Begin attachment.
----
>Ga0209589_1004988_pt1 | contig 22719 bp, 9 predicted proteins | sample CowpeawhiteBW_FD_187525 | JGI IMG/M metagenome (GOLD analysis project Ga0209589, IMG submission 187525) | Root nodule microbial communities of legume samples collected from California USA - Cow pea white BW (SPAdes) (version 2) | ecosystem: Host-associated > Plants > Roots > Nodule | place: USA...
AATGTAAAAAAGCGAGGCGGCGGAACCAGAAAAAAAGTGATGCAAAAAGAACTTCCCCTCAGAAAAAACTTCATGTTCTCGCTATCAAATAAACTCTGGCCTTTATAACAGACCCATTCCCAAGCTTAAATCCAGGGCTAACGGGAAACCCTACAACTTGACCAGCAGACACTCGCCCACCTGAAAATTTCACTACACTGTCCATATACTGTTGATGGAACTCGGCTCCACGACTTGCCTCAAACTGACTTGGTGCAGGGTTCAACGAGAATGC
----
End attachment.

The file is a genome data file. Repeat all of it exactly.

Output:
>Ga0209589_1004988_pt1 | contig 22719 bp, 9 predicted proteins | sample CowpeawhiteBW_FD_187525 | JGI IMG/M metagenome (GOLD analysis project Ga0209589, IMG submission 187525) | Root nodule microbial communities of legume samples collected from California USA - Cow pea white BW (SPAdes) (version 2) | ecosystem: Host-associated > Plants > Roots > Nodule | place: USA...
AATGTAAAAAAGCGAGGCGGCGGAACCAGAAAAAAAGTGATGCAAAAAGAACTTCCCCTCAGAAAAAACTTCATGTTCTCGCTATCAAATAAACTCTGGCCTTTATAACAGACCCATTCCCAAGCTTAAATCCAGGGCTAACGGGAAACCCTACAACTTGACCAGCAGACACTCGCCCACCTGAAAATTTCACTACACTGTCCATATACTGTTGATGGAACTCGGCTCCACGACTTGCCTCAAACTGACTTGGTGCAGGGTTCAACGAGAATGC